Accuracy is a different matter – the Kinect I not going to map out your movements exactly, not until the next version at least, so you really have to learn how to get the best out of the Kinect, and develop ways in which the accuracy doesn’t become a problem. It does take time, and to be honest if you’re not coordinated in life, then this could pose a problem for you – the Kinect takes hand-eye coordination to the next level.
There is a large learning curve involved, but for the casual gamer it is worth it in the end.
This was the most exciting part of the Kinect for me, and I was hoping that the Kinect would make the whole multi-media system be more intuitive for me. I was impressed with the voice recognition, and some of the games are definitely improved by the interaction you can have by simply talking.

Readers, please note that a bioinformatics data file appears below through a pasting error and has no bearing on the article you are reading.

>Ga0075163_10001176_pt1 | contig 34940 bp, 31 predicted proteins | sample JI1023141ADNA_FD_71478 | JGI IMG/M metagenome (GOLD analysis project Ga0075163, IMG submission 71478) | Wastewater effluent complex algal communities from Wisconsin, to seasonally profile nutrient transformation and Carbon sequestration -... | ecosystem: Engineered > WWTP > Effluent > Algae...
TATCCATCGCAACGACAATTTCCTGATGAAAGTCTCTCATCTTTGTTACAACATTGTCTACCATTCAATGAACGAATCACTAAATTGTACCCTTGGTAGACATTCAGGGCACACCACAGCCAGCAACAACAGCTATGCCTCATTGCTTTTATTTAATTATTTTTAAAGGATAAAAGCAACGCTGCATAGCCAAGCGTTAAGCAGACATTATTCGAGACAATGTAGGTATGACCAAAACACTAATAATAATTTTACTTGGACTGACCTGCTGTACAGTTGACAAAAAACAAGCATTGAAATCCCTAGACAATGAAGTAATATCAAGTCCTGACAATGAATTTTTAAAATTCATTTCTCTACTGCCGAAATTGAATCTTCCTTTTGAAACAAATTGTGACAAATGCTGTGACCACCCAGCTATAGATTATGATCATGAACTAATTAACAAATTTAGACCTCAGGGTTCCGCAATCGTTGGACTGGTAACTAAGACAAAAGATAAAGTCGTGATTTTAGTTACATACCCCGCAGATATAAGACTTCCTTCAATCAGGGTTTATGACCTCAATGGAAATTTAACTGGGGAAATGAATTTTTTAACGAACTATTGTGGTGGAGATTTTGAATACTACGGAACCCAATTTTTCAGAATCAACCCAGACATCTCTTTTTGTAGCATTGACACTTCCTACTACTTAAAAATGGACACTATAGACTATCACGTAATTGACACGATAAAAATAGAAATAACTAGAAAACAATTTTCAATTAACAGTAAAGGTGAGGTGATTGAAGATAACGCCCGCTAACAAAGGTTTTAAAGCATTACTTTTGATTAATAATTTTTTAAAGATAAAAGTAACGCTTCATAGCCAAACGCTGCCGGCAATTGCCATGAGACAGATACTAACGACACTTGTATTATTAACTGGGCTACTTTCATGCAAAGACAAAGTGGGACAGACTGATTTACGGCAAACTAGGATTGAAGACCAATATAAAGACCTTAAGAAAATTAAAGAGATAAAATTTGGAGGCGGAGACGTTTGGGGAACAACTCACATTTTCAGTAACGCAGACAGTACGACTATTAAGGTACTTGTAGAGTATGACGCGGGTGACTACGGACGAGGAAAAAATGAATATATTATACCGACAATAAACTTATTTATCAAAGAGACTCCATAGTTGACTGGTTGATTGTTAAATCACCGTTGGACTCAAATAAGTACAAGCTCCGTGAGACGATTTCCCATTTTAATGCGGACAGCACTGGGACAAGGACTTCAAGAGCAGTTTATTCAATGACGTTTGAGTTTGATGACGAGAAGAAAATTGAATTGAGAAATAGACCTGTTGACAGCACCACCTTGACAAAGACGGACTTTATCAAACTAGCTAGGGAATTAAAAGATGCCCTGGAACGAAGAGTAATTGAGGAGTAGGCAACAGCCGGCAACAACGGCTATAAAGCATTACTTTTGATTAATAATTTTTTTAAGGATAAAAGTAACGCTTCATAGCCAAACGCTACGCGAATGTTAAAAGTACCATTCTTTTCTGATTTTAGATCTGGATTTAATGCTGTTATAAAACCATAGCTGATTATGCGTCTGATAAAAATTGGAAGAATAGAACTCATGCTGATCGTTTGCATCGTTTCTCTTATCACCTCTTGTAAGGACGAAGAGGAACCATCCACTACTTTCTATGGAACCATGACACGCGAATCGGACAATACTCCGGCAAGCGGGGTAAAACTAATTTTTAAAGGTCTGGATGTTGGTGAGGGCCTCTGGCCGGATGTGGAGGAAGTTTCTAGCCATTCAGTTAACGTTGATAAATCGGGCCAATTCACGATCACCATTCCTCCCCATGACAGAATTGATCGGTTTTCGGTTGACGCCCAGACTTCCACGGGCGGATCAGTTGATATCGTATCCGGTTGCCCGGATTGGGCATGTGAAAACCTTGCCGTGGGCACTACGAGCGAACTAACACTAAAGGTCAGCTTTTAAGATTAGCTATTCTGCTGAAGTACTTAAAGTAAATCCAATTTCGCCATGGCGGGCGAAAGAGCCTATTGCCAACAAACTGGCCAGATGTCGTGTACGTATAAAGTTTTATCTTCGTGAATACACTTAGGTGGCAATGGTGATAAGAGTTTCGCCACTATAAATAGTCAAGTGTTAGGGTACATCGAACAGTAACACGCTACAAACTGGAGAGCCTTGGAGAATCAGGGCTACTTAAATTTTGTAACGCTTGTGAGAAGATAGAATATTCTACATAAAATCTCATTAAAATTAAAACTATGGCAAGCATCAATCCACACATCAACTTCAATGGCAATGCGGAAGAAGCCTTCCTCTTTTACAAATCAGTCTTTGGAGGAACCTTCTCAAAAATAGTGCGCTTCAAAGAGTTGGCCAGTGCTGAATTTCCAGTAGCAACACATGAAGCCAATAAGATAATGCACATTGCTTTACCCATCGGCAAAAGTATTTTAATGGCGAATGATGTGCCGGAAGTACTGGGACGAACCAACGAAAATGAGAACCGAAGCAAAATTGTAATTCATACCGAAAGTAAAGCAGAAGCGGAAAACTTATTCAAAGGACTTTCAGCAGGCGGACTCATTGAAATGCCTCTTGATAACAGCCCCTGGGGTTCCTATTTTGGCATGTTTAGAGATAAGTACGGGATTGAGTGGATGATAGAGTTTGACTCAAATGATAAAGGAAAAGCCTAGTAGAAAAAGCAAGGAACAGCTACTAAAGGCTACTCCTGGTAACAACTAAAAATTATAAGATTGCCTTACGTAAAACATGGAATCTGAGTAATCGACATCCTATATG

The voice controls of DVDs, and other multi-media are very impressive, however I wonder how many people will simply throw their XBOX DVD controller away – it’s really is just as easy to use the remote control – it’s cool and all that, but occasionally the voice recognition doesn’t quite work perfectly and sometimes when you meant to pause a video it does something entirely unexpected.
I’d say that for the casual gamer whose never really been into the XBOX 360 system this is a boon – it makes the games more fun and definitely will appeal to families. The hardened gamer is definitely going to be disappointed as the lack of total accuracy and more importantly the lag will definitely be frustrating.
Some of the voice features are really cool and the Kinect is definitely a nice addition to the system, making the XBOX 360 more like a HD Wii, but there are a few problems that need to be ironed out before this is a winner.